A decent wait later, we were beckoned once more to the cooking table where our barbecued banana ingredients were all lined up. A note on the bananas in Southeast Asia: they aren’t like the kind you buy back home which often are so long and girthy that they look like obscene sex toys. These are small and squat, maybe the length of a middle finger. More bitter on the outside than the bananas back home, the inside is contrarily sweet and the texture is more starchy like a plantain.
So as we made this recipe in Vietnam, it’ll be hard to replicate in an environment that doesn’t have this specific variation of banana. Which is a shame, because it challenged the bahn mi for my favourite dish.
Using a wok, we “barbecued” the banana (“It’s the same taste,” our chef assured us) and then caramelized it in honey letting that sizzle for a bit before taking it out. After that we stirred in some vanilla powder, coconut milk, and salt into the pan with the leftover honey (that sweet and salty combo was mouthwatering). While that thickened up a little, we cut out banana into segments so that the sauce could be poured over.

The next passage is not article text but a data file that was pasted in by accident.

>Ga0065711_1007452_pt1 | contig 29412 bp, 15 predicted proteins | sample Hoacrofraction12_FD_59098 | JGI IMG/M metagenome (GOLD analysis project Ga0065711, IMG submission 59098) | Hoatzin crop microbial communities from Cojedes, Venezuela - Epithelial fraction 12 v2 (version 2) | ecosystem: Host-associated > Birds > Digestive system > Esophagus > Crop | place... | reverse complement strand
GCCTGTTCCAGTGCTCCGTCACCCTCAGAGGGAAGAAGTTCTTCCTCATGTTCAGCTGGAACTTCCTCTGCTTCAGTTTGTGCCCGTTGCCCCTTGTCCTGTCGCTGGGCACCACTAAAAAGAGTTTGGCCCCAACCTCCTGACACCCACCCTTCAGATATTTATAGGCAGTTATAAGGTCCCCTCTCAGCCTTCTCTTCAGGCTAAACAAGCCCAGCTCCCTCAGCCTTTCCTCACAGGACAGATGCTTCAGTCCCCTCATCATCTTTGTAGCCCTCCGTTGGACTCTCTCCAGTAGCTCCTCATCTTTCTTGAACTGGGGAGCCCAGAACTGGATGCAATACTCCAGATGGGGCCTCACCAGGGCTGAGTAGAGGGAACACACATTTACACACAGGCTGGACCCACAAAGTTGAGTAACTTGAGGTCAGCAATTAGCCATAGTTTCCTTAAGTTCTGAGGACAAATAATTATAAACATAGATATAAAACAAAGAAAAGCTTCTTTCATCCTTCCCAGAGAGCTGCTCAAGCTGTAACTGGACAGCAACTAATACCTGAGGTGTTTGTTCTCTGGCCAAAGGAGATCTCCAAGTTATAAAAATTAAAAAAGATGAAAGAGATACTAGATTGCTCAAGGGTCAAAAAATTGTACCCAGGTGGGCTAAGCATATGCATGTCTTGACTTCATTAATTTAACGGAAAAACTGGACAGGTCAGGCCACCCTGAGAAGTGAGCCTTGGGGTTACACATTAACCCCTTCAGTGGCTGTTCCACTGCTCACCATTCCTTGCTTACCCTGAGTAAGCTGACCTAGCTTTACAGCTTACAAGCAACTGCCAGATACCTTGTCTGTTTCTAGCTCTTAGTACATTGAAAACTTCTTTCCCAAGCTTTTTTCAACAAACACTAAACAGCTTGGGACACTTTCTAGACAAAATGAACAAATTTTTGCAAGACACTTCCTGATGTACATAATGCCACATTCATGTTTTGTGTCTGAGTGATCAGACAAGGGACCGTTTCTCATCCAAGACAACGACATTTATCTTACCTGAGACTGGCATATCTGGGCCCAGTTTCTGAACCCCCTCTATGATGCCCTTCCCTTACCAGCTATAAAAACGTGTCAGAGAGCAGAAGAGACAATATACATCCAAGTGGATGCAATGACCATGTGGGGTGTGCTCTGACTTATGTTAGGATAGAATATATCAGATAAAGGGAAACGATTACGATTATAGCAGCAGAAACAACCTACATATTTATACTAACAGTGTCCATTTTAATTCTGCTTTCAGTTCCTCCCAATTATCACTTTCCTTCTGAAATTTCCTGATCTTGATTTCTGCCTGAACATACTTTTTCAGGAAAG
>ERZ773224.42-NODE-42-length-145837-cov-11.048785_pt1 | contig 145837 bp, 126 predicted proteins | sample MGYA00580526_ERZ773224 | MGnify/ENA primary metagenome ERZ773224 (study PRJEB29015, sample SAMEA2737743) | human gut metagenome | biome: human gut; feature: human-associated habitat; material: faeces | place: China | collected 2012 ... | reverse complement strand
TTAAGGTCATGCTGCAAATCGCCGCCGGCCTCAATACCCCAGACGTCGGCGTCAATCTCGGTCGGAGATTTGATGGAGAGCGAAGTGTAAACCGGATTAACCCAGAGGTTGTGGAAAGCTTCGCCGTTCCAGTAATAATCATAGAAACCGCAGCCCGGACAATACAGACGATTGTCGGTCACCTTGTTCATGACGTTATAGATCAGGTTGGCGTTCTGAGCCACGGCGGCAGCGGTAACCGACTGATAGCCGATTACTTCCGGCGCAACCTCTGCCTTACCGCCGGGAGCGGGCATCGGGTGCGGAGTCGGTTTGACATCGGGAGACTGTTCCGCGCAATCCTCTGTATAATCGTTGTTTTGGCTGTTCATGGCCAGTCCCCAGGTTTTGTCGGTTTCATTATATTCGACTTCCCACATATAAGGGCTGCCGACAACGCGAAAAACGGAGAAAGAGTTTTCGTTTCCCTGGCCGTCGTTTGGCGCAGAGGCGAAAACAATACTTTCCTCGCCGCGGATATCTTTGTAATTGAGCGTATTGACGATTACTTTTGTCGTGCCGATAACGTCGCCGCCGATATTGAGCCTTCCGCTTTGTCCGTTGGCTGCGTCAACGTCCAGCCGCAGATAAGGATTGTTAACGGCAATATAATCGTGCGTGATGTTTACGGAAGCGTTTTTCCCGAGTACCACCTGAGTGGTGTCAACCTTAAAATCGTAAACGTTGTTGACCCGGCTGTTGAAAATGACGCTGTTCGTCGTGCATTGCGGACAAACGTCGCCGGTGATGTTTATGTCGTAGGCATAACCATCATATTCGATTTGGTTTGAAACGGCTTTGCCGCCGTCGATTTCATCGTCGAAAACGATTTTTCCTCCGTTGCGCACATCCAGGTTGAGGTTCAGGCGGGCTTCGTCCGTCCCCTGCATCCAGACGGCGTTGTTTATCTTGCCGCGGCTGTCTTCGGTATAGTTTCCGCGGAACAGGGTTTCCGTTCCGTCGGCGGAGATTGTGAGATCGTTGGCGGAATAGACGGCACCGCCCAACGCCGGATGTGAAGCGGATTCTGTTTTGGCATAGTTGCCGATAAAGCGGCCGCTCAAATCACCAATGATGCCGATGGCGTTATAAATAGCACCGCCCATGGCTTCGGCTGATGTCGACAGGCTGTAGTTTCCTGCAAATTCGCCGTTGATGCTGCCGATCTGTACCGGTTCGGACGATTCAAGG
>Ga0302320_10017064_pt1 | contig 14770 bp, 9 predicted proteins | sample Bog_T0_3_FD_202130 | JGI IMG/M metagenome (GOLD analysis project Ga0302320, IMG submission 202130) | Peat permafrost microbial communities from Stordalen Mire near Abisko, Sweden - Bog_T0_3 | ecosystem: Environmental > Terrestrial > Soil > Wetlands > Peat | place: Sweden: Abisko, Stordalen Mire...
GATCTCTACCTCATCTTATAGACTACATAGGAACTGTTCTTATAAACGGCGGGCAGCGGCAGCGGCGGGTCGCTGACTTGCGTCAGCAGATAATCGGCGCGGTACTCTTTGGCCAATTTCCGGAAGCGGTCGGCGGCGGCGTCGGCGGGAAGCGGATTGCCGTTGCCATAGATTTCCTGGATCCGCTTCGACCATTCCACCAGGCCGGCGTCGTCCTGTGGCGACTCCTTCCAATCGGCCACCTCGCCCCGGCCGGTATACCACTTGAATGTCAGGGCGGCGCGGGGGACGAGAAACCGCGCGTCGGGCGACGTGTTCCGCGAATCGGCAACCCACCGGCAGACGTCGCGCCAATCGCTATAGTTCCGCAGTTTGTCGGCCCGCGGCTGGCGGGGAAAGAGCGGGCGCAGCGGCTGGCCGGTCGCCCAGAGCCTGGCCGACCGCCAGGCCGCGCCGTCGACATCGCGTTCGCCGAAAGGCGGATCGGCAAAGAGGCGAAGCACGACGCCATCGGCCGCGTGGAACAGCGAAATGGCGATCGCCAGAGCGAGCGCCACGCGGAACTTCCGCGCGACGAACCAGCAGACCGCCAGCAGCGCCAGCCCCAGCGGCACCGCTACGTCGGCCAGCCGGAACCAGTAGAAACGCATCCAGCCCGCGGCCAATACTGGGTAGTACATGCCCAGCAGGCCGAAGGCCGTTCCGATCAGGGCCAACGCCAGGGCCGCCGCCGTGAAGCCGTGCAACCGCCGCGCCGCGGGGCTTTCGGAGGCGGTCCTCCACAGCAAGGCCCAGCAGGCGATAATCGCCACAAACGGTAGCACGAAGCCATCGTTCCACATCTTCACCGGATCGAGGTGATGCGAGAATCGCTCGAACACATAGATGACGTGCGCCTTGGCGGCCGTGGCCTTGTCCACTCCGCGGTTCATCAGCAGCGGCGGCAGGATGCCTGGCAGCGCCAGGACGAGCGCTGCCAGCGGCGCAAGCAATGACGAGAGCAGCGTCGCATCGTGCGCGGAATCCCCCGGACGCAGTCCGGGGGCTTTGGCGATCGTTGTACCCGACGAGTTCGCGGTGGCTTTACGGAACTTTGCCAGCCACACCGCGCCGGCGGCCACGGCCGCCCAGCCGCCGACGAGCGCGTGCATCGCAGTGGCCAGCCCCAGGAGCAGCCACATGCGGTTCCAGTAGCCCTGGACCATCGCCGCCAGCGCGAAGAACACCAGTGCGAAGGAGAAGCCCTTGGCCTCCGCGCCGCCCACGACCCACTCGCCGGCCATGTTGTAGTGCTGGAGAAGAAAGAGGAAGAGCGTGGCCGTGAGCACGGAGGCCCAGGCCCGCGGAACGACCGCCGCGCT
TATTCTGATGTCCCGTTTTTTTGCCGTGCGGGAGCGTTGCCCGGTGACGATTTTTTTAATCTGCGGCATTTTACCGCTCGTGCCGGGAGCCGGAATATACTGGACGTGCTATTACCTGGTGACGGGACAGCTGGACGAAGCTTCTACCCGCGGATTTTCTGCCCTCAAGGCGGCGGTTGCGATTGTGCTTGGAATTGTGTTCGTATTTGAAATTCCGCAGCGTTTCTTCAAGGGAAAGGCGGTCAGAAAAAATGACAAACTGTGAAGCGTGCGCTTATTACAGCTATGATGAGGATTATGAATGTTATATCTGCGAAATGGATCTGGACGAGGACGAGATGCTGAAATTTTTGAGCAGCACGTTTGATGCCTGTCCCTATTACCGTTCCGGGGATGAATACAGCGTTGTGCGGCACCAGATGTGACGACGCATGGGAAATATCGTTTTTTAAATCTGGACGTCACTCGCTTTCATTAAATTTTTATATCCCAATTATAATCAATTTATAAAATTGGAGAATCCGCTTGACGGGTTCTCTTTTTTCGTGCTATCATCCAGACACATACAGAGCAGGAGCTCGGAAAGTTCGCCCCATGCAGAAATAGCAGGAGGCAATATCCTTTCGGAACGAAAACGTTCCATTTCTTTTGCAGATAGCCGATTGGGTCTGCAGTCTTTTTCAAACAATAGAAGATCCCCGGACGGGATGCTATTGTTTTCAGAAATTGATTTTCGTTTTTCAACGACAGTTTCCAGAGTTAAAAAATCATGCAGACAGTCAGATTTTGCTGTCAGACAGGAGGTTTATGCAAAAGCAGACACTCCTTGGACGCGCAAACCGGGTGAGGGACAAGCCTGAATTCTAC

Last, a sprinkle of sesame seeds and peanuts and presto, picture perfect!
Now, absolutely rotund, we fell against the backs of our chairs and rubbed our bellies in contentment. But our chef had one more surprise for us.
“Come up here when I call your name,” he said. “I have certificates for you!”
After we went up and received the certificates, he also told us that he was going to give us the recipe booklet from everything we’d made today and many other things we hadn’t learned that were on the menu.
“I don’t know why other chefs want to keep these things so secret,” he laughed. “It’s not like you are going to open a restaurant next door.”
Then he assured us that it would be his pleasure if we ever emailed him with a recipe request that wasn’t in the booklet to send one immediately.
With that, it was over. We paid (and gave a generous tip, which I encourage should you also participate in this) and I ran around like a madwoman taking some quick shots of the garden. Waving farewell to our German couple companions, we were whisked off to the next leg of our trip: the rubber tree forest, local rice paper village, and the Cu Chi Tunnels.
But alas, you shall have to wait until Friday to hear about those adventures. Stay posted!